Stop Pledging! Now do I have your attention?
Today’s Gospel from Luke continues the string of challenging Gospels we’ve been hearing from these last several weeks. These Gospels have focused on Jesus turning the status quo on its head.
A few weeks ago we heard proclaimed “you cannot serve God and wealth.” Today we hear, “all who exalt themselves will be humbled, but all who humble themselves will be exalted.” We hear about the Pharisee and the tax collector; the one favored and the one despised. But, who is it that goes back to his home being justified, being forgiven and made righteous in God’s eye? When we look at this parable through our own societally constructed lens, it makes absolutely no sense. But, society and God do not see eye to eye on the truth of the Gospel reality. The justice we understand in our society, the justice of the Pharisee, is not the same as God’s justice.
There are real fundamental differences between the Pharisee and the tax collector. It seems, at least for me, it is much easier to be the Pharisee than it is to be the tax collector. The Pharisee says, “God I thank you that I am not like other people: thieves, rogues, adulterers, or even like this tax collector. I fast twice a week; I give a tenth of all my income.” How easy is it for us to lift ourselves up, to be proud of all that we have done. “God I thank you that I am not like those people: immigrant people; gay, lesbian, bisexual, transgender people; undereducated people; people who use the community market.” While I hate to admit it, I am guilty of thoughts like these – of the spiritual pride that Jesus is condemning in this Pharisee. And I would bet some of you are too.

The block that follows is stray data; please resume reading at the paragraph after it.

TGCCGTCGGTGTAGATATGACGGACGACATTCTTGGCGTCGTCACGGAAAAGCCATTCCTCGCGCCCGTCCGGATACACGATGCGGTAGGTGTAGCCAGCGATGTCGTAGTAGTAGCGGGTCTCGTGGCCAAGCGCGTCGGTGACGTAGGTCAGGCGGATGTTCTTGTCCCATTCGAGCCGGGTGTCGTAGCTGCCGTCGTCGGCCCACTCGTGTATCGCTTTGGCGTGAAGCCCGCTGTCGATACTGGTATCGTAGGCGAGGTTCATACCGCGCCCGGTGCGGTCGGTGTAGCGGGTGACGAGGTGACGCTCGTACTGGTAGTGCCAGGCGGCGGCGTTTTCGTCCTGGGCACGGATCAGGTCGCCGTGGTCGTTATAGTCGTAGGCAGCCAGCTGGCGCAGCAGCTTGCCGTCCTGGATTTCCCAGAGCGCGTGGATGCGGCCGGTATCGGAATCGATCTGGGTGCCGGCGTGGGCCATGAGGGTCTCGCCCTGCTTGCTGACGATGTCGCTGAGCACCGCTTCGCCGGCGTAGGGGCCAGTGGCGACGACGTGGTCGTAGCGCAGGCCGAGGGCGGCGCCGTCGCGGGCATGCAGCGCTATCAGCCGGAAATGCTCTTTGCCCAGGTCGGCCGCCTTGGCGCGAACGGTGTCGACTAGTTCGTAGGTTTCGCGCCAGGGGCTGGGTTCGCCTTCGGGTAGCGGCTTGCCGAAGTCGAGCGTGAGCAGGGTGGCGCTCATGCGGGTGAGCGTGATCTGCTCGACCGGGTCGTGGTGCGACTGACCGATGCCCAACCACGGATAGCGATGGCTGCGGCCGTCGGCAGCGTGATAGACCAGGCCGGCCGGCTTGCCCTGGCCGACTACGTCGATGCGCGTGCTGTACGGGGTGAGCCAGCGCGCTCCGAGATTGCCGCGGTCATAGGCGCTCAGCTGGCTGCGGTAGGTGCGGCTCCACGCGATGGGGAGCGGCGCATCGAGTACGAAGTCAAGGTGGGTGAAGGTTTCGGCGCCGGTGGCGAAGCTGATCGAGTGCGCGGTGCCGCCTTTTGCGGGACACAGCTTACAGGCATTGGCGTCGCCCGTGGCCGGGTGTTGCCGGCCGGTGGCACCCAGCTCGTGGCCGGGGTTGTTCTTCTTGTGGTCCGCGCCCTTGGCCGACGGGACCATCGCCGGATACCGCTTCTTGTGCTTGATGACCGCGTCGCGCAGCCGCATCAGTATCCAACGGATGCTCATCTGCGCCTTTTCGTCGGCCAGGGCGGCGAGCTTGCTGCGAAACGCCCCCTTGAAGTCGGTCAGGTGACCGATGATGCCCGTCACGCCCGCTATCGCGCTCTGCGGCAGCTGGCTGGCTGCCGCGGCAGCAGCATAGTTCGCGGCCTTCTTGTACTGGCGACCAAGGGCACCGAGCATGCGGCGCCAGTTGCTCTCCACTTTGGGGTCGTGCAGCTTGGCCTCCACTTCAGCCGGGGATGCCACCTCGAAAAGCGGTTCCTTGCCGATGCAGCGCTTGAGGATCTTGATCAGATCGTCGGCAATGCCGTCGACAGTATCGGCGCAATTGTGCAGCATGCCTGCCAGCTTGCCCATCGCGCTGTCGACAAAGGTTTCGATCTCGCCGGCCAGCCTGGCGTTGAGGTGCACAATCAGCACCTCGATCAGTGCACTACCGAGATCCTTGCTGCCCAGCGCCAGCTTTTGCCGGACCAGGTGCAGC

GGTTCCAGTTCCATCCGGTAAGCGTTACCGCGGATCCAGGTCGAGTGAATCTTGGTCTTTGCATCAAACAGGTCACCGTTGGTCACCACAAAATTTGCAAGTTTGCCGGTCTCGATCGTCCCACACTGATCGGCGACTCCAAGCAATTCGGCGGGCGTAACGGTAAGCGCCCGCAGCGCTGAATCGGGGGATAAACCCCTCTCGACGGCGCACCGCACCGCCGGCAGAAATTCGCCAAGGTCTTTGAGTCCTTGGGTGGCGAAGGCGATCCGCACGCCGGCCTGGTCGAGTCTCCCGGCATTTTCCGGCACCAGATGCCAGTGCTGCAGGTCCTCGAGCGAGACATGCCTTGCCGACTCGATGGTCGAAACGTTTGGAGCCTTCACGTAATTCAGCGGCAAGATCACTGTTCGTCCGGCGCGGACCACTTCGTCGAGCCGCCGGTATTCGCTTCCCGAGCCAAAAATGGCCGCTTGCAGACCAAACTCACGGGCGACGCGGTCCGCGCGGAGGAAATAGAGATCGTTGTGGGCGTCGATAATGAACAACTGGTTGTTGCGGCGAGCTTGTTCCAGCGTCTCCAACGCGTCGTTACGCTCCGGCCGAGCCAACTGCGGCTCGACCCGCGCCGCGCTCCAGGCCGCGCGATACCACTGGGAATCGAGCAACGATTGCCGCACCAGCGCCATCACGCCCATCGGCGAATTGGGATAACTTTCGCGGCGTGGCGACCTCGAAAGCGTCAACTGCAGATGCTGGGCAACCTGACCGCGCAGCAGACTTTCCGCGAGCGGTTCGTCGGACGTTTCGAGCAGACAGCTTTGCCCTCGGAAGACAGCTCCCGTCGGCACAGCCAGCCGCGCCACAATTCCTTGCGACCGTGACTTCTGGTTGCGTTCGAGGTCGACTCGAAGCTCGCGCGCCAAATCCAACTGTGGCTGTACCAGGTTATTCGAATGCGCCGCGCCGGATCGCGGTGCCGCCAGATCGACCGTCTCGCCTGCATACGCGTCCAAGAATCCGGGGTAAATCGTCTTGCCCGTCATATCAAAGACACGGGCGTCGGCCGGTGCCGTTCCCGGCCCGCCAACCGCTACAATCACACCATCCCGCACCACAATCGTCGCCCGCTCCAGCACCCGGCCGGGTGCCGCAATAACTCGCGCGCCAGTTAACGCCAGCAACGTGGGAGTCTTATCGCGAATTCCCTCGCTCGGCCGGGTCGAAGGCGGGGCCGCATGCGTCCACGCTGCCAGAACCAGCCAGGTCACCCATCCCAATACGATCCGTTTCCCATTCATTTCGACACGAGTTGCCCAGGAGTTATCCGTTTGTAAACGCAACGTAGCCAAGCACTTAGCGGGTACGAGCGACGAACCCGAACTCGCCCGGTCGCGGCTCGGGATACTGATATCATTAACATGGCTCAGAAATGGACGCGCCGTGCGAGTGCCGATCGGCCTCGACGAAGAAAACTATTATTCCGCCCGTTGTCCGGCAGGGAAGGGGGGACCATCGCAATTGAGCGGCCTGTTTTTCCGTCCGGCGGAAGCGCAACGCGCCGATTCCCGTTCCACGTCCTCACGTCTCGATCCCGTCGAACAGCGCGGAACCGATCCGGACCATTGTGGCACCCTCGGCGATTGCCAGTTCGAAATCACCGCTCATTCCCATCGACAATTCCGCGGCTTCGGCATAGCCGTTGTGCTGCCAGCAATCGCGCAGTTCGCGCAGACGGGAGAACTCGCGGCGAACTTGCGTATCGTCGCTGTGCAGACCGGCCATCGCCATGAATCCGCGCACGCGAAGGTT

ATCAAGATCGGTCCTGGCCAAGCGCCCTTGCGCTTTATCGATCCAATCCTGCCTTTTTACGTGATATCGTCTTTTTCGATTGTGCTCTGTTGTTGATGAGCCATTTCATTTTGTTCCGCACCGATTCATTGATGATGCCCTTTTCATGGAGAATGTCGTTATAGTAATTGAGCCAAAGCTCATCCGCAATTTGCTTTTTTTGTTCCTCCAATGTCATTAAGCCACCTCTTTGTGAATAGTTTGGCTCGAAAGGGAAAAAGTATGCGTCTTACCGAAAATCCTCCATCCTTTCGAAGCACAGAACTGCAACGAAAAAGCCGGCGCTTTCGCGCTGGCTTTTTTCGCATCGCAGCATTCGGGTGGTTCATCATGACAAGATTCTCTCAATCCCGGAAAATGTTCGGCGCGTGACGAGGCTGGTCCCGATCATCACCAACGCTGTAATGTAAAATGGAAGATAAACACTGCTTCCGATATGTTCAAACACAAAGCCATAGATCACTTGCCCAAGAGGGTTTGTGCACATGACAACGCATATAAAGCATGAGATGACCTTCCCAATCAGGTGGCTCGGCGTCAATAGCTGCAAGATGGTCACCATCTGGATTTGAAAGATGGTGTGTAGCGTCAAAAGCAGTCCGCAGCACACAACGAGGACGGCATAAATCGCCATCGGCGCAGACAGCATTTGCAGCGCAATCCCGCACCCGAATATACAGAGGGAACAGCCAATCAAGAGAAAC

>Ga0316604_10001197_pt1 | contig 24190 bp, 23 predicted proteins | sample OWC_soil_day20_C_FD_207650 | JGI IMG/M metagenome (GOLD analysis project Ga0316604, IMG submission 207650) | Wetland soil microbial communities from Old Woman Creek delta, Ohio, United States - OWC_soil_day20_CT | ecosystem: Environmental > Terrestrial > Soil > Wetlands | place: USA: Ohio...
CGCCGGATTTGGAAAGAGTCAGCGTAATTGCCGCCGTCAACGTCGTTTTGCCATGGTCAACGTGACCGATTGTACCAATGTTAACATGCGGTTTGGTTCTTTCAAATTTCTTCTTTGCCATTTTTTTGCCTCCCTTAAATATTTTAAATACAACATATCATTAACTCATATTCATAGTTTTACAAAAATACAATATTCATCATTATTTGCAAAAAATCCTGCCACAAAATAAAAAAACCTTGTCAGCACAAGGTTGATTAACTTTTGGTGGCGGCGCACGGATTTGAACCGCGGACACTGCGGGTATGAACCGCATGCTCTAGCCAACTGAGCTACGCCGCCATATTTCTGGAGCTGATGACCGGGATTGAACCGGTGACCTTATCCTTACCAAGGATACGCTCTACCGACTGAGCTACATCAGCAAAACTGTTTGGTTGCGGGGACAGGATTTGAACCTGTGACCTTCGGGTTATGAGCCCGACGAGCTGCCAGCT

This Pharisee is entrenched in the societal norms and values of his day: of power and privilege; of status and money; of having rule and control over others. He is locked into the systems of social and economic competition and the hierarchy of honor and prestige that favors the dominant and powerful. Just as we heard last week with the unjust judge, this system – through the power of prayer – is reversed.
So what about this tax collector? Tax collectors are not known to be the most – let’s say – upstanding citizens of the day. They were seen as collaborators with the hated Romans, unscrupulous, dishonest, greedy. Not the sort of person we assume to be justified by God. But the tax collector – a devout man – offers a very simple, yet deeply profound prayer. “God, be merciful to me, a sinner!” He is beating his breast, unable to look away from the ground, and all he can say is, “God, be merciful to me, a sinner!” The simplicity, candor, and complete and absolute trust in God, make this the perfect prayer. The tax collector knows that no matter how sinful he has been, he can still be the recipient of God’s mercy. This tax collector goes home being justified, being made right with God, because of this prayer. He is willing to stand before God without any excuses, without any pleading or deal making, with only a single request – God’s mercy. What a beautiful example of faith and trust in God. Now we do not know what happens to the tax collector after this encounter in the temple, but that does not matter. This parable is only concerned with the tax collector’s trust in God’s mercy. If the tax collector can find mercy before God, if the tax collector can find the faith and courage to stand openly before God, what is our excuse? What could possibly come in the way of God extending mercy to us? Extending mercy to me and to you?